As per a new research published in The Lancet Infectious Diseases, a new gene (mcr-1) that makes bacteria to be highly resistant to polymyxins, the last line of antibiotic defence is widespread in Enterobacteriaceae taken from pigs and patients in south China, including strains with epidemic potential. This gene was found on plasmids, mobile DNA and can be easily copied and transferred between different bacteria, and the rate at which it can spread and diversify between different bacterial populations is a matter of high concern.
Professor Jian-Hua Liu from South China Agricultural University in Guangzhou, China expressed his concern and said that the results of the new research are extremely worrying. The polymyxins which includes colistin and polymyxin B were the last class of antibiotics in which resistance was incapable of spreading from cell to cell. It was understood that colistin resistance happened due to chromosomal mutations which made the resistance mechanism unstable and incapable of spreading to other bacteria. The study reveal that the first polymyxin resistance gene that can be easily transmitted between common bacteria has emerged as a result of which pan drug resistance could soon be inevitable.
The finding emerged during routine testing of food animals for antimicrobial resistance in China. The researchers isolated an E coli strain (SHP45) from a pig on an intensive pig farm in Shanghai that exhibited resistance to colistin that could be transferred to another strain. To confirm their finding they collected bacteria samples from pigs at slaughter across four provinces, and from pork and chicken sold in 30 open markets and 27 supermarkets across Guangzhou between 2011 and 2014. Bacteria samples from patients presenting with infections to two hospitals in Guangdong and Zhejiang provinces were also analysed. These samples were then tested for antibiotic susceptibility and the mcr-1 gene using polymerase chain reaction (PCR) and sequencing.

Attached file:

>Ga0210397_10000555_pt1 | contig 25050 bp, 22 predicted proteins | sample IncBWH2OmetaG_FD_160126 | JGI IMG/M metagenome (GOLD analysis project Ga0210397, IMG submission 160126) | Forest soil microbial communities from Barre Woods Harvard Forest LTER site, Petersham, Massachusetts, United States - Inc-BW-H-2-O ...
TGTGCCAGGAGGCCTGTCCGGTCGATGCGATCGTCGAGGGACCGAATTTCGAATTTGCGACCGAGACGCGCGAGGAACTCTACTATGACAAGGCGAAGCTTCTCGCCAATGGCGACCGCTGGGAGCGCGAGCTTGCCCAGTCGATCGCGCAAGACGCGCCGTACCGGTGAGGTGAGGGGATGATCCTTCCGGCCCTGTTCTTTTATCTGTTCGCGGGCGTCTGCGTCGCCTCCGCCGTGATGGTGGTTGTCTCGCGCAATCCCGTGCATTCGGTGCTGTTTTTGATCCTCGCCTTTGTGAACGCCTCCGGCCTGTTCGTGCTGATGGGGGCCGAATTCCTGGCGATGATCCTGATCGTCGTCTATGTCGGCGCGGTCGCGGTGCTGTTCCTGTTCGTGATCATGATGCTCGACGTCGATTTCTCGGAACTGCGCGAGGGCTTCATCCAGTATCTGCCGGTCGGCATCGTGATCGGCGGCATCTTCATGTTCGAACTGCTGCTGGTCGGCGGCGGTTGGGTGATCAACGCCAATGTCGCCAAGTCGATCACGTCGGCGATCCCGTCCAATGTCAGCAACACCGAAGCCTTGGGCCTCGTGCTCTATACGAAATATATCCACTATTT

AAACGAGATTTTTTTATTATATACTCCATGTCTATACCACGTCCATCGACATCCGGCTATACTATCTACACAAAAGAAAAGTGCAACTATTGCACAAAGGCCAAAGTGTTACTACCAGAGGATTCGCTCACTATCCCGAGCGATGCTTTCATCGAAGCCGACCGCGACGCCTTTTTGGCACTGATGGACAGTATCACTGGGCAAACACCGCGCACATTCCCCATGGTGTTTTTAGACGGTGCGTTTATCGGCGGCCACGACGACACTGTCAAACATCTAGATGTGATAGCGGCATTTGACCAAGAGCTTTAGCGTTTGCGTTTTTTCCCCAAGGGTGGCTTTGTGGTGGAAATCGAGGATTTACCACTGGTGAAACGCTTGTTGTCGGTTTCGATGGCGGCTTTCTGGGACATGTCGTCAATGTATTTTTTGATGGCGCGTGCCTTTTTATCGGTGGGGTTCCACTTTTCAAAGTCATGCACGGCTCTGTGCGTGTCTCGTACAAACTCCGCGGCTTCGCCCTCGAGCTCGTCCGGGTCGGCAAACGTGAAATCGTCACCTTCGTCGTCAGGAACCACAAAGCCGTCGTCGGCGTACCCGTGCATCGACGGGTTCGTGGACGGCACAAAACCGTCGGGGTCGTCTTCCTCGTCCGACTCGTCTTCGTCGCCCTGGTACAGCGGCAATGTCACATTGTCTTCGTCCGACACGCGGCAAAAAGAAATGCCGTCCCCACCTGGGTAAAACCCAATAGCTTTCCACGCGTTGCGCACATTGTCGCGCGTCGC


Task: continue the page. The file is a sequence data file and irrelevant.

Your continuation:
A high prevalence of the mcr-1 gene in E coli isolates from animal (166 of 804) and raw meat samples (78 of 523) was found and the worrying pattern was that the proportion of positive samples increased from year to year. It was also noted that the transfer was very high between E. coli strains. It was also found by the researchers that the mcr-1 gene has the potential to spread into other epidemic pathogenic bacterial species as a result of which diseases from pneumonia to serious blood infections could be widespread.
Professor Jianzhong Shen from China Agricultural University in Beijing, China who is also a co-author of the study said that a relatively low proportion of positive samples were found in humans compared with animals, which suggest that mcr-1 mediated colistin resistance likely originated in animals and subsequently spread to humans.
China is one of the world’s largest users and producers of colistin for agriculture and veterinary use and it seems likely that the selective pressure imposed by increasingly heavy use of colistin here could have led to the acquisition of mcr-1 by E. coli.
The authors opined that even though this trend is emerging in China, it is likely that mcr-1 will emulate other resistance genes like blaNDM-1 and spread worldwide. The use of polymyxins in animals needs to be re-evaluated and close international monitoring and surveillance of mcr-1 in human and veterinary medicine is needed.
China is not the only country that uses colistin in farming. There are many countries, including in Europe, that use polymyxins in agriculture, and therefore the responsibility to acknowledge and address the use of antibiotics across human and veterinary sectors must be also global. The need of the hour is limitation or cessation of colistin use in agriculture. Failure to do so is likely to create a public health problem of major dimensions.